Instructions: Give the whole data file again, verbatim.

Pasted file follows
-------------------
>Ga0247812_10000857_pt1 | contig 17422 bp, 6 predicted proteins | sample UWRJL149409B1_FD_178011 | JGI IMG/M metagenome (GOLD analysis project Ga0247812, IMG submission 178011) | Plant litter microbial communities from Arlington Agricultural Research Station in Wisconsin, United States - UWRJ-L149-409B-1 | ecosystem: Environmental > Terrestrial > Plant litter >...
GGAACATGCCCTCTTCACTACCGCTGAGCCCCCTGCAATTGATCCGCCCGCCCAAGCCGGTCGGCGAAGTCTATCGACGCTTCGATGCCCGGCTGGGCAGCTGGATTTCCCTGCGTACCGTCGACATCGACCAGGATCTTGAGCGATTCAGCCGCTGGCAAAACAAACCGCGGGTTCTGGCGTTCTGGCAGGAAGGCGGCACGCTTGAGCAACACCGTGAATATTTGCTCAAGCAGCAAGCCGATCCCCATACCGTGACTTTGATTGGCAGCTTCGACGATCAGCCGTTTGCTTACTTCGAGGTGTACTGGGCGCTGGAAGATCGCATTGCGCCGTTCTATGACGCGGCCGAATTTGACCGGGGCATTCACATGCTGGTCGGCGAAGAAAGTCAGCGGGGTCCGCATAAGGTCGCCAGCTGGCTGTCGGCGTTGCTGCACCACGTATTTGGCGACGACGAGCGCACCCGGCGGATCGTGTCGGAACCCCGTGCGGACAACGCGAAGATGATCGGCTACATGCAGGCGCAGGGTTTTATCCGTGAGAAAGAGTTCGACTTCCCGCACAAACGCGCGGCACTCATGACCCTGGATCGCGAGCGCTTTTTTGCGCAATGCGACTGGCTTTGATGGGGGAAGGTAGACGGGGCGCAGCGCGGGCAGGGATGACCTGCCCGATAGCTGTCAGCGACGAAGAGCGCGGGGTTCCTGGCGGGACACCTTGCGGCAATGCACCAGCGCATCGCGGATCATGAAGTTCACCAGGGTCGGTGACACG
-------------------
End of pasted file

>Ga0247812_10000857_pt1 | contig 17422 bp, 6 predicted proteins | sample UWRJL149409B1_FD_178011 | JGI IMG/M metagenome (GOLD analysis project Ga0247812, IMG submission 178011) | Plant litter microbial communities from Arlington Agricultural Research Station in Wisconsin, United States - UWRJ-L149-409B-1 | ecosystem: Environmental > Terrestrial > Plant litter >...
GGAACATGCCCTCTTCACTACCGCTGAGCCCCCTGCAATTGATCCGCCCGCCCAAGCCGGTCGGCGAAGTCTATCGACGCTTCGATGCCCGGCTGGGCAGCTGGATTTCCCTGCGTACCGTCGACATCGACCAGGATCTTGAGCGATTCAGCCGCTGGCAAAACAAACCGCGGGTTCTGGCGTTCTGGCAGGAAGGCGGCACGCTTGAGCAACACCGTGAATATTTGCTCAAGCAGCAAGCCGATCCCCATACCGTGACTTTGATTGGCAGCTTCGACGATCAGCCGTTTGCTTACTTCGAGGTGTACTGGGCGCTGGAAGATCGCATTGCGCCGTTCTATGACGCGGCCGAATTTGACCGGGGCATTCACATGCTGGTCGGCGAAGAAAGTCAGCGGGGTCCGCATAAGGTCGCCAGCTGGCTGTCGGCGTTGCTGCACCACGTATTTGGCGACGACGAGCGCACCCGGCGGATCGTGTCGGAACCCCGTGCGGACAACGCGAAGATGATCGGCTACATGCAGGCGCAGGGTTTTATCCGTGAGAAAGAGTTCGACTTCCCGCACAAACGCGCGGCACTCATGACCCTGGATCGCGAGCGCTTTTTTGCGCAATGCGACTGGCTTTGATGGGGGAAGGTAGACGGGGCGCAGCGCGGGCAGGGATGACCTGCCCGATAGCTGTCAGCGACGAAGAGCGCGGGGTTCCTGGCGGGACACCTTGCGGCAATGCACCAGCGCATCGCGGATCATGAAGTTCACCAGGGTCGGTGACACG